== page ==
Homeschooling To Learn To Think (It Don’t Get Taught In School)

Today, I read an article from 1991, written by a biology teacher, Paul Grobstein. It should be required reading for all homeschoolers (and all non-homeschoolers too, if they are brave).

I was floored. Not because I was surprised at how little thinking actually goes on in school (of all levels), but because of 1) when the article was written, 2) who wrote it and 3) that adults, who were in a college class, and supposedly “well-educated” were so unhappy with being required to think.

School was not ever, nor is currently, designed to teach people to think. Learning “things” is not thinking. Taking the time to allow people to try things, ask questions, be wrong and move through problems in their own unique way does not work in the school model. It requires too much time, resources and cannot be tested.

It is not efficient.

Efficiency is the school model. And efficiency is not a road to learn how to think. Thinking takes time. It takes an unpredictable path. It takes patience. There is no space or time to learn to think in schools. You have only so many weeks to teach and learn so many things, that the only way to learn them is to churn out data. Data can be measured. Whether or not a person can think is completely irrelevant. It’s about doing what everyone else is doing, exactly the same way, at the same pace as everyone else. Without questioning it.

Which leads to another important conclusion that Grobstein makes – teaching/allowing people to know how to think is risky. It means they will question the teachers. It means they will question the system. And when they do, how can you keep them from screwing things up? When kids think, they can rock the boat, make things take way too long and point out flaws in the system. The hope is that by the time they are old enough to do that, they will have learned it to be futile.

Getting beyond the limitations of learning for a system is what a life without school is about – it’s about learning to think. Breaking out of the school mold and thinking about why we do things the way way do. And to allow mistakes.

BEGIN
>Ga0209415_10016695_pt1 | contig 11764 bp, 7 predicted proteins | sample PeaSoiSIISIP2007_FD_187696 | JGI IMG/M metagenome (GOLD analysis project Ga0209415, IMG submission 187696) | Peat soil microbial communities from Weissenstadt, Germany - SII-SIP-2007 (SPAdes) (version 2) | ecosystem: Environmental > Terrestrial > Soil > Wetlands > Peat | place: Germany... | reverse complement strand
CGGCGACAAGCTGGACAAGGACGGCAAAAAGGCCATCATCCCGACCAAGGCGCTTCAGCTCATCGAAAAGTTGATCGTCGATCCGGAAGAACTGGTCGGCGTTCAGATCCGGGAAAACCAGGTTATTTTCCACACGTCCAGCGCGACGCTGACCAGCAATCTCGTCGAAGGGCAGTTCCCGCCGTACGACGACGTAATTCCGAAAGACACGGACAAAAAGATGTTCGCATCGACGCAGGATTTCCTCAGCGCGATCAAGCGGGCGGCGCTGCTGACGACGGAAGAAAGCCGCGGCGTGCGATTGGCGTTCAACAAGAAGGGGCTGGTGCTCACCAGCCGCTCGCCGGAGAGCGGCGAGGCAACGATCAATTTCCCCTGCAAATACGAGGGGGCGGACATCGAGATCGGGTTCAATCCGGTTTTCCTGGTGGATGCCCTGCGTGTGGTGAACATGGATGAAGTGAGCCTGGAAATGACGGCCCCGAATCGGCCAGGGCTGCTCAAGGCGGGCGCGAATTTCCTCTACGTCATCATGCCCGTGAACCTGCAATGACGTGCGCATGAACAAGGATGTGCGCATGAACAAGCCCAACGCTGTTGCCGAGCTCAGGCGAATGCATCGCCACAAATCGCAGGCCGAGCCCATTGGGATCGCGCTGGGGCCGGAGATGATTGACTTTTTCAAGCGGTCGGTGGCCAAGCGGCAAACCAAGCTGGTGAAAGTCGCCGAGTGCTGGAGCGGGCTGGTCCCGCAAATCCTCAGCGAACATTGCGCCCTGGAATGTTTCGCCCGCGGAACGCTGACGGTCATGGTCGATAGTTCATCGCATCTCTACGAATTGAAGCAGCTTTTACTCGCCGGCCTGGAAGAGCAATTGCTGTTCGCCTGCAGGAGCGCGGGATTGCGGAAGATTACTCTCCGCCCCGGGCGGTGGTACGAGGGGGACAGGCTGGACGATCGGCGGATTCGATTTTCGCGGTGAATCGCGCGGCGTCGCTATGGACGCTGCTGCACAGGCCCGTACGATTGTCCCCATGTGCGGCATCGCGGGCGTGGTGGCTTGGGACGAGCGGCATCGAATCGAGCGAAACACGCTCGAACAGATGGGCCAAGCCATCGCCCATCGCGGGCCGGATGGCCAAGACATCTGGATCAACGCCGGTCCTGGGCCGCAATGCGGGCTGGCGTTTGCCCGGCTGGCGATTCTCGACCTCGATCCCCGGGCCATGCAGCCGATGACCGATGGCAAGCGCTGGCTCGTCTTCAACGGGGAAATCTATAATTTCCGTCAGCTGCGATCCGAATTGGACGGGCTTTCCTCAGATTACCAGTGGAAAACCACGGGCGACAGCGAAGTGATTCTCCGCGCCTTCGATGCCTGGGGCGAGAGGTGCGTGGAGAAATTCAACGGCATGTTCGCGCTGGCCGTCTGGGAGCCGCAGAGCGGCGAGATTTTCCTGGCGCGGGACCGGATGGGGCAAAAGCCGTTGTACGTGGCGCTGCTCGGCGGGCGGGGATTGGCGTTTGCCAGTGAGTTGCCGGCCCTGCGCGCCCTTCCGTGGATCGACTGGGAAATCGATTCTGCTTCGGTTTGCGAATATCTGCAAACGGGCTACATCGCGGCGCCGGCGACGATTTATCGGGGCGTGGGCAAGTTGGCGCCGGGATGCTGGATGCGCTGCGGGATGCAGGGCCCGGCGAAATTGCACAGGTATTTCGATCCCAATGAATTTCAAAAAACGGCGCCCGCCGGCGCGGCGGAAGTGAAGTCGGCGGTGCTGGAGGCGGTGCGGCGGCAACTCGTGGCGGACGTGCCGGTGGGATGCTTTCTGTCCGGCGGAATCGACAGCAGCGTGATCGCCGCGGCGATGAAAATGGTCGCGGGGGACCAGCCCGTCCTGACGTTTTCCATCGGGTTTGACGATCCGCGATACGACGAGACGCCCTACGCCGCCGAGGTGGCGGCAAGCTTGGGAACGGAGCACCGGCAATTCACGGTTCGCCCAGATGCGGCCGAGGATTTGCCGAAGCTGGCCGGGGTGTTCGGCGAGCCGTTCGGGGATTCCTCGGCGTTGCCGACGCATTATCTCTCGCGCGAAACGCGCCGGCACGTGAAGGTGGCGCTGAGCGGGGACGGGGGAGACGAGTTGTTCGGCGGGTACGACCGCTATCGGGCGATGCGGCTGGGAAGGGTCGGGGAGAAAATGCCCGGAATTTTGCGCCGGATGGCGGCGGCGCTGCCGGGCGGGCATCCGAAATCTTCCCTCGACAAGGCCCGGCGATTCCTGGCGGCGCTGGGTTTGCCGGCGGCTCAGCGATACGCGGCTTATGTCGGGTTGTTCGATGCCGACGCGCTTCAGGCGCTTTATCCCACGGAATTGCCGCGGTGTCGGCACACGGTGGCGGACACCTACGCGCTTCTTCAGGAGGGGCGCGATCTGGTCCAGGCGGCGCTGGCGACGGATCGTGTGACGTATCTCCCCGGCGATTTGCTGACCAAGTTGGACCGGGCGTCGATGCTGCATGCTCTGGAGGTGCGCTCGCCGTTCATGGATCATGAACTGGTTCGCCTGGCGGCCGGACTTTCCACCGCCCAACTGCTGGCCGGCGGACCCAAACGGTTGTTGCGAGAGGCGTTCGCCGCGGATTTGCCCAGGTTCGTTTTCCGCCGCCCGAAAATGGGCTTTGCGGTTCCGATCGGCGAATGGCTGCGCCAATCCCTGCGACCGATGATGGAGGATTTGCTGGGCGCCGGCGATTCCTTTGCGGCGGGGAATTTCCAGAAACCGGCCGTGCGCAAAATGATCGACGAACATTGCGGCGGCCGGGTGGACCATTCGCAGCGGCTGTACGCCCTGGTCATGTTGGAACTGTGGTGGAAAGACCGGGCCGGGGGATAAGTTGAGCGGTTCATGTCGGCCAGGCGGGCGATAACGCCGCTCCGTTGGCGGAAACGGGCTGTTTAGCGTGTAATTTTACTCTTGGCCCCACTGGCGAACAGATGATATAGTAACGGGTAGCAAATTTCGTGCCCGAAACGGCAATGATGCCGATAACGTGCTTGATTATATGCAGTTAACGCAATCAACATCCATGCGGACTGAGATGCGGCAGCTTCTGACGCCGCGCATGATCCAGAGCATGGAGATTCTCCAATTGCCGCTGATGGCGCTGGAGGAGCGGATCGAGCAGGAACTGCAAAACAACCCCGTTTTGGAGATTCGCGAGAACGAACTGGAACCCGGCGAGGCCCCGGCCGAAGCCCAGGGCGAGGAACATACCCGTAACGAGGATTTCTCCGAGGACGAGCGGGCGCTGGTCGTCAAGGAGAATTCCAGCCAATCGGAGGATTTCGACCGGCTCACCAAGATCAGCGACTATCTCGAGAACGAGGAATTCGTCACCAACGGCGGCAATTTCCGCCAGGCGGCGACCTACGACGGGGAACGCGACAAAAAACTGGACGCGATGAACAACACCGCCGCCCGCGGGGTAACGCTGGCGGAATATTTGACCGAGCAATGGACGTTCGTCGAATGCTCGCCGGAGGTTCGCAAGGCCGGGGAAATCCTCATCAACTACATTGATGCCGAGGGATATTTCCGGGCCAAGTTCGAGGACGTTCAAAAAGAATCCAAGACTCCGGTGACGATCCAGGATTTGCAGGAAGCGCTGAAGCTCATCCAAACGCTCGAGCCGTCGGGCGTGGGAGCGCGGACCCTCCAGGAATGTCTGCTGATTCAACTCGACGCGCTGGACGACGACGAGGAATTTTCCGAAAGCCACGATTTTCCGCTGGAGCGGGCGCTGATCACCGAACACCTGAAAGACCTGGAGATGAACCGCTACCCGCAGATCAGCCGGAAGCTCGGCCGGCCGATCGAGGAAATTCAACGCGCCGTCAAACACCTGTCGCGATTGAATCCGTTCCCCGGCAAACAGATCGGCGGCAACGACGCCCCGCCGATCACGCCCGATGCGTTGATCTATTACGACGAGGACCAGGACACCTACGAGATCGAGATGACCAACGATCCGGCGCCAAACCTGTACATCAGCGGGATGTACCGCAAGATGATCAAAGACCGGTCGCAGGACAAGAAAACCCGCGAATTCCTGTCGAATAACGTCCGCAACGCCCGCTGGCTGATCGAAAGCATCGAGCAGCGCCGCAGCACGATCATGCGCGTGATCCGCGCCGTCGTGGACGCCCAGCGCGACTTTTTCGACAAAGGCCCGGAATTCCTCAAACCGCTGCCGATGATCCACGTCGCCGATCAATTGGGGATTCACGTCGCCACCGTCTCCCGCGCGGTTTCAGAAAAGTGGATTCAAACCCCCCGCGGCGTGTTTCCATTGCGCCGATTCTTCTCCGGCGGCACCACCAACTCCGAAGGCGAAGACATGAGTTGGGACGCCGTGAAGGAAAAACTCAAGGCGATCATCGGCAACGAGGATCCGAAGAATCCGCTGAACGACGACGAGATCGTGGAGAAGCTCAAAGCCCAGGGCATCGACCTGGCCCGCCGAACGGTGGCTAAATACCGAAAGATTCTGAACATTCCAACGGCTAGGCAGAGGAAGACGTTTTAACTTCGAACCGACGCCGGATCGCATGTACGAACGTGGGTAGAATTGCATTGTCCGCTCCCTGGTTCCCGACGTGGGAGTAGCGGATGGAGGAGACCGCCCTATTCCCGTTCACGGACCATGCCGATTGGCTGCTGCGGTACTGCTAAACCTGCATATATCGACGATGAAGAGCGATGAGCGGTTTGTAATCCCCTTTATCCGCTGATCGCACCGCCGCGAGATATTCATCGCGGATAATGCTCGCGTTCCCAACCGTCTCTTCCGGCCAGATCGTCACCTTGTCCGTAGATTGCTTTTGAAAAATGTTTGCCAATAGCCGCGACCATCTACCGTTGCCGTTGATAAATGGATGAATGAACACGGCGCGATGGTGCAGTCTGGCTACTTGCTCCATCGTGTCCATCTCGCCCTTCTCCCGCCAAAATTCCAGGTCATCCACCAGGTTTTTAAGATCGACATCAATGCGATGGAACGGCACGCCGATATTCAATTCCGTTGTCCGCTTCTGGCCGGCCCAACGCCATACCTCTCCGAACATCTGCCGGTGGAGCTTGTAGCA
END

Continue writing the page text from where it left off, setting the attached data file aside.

That is a huge HUGE problem in the school system, which then translates into our society – people are not allowed to make mistakes. And the less you allow people to make mistakes, the less they are allowed to think for themselves. Making mistakes is one of the most important parts of learning.

And I don’t mean making mistakes so that other people can correct those mistakes – I mean truly allowing people to own their own mistakes and then own their solutions to the problem.

That’s why grades, correcting papers, asking kids to do worksheets all day, all that school crap that is really just demanding that kids do things “the right way” is not teaching them to think.

Teaching them to think takes time, takes trust and takes a teacher who is willing to say, “I’m here to help you find your way, but I’m not here to make you go where I want you to go.”

Thinking, in essence, is being able to determine ON OUR OWN, what is right, what works and even what the problem is in the first place. Being able to think is being able to ask hard questions, not be afraid to be wrong, and to step out and say, “I have an idea” even if it may not be popular. Being able to think is to know that someone else having a different opinion is not a threat. Being able to think is to first recognize when something is not working and having the ability and willingness to consider different options, and ask for help in unlikely places.

Now, could a child who really can think for themselves succeed this way in school?

No. A child who can really think for themselves this way has to TURN OFF his thinking cap to succeed in school, and then have some kind of non-school place to use his thinking abilities.

If a child doesn’t have this, then what happens?

And on the flip side, if 99.9% of his life is a thinking adventure, where does that lead?

Homeschoolers, please don’t get caught in the school trap. Don’t focus on the whats, focus on the whys. The hows. Let the kids make mistakes. And don’t give them grades. Don’t correct their papers. Give them space to think.

1) Talk with them about the things you want them to know about. Don’t make them read a book/curriculum/text. You read the book and share with them what you learned. If it’s really that interesting, and useful and awesome, they will want to learn more too.

2) Talk with them about the things they like. Ask what is in the books that they read (without being assigned). (Not to drill them, but to get to know them.)

3) Go out in the world and do things that give kids (and you!) lots of opportunities to try new things and makes mistakes. Don’t force them to do things they don’t like. And don’t feel like you have to be perfect all the time either. Try things you haven’t done before. Let them see you step out of your comfort zone.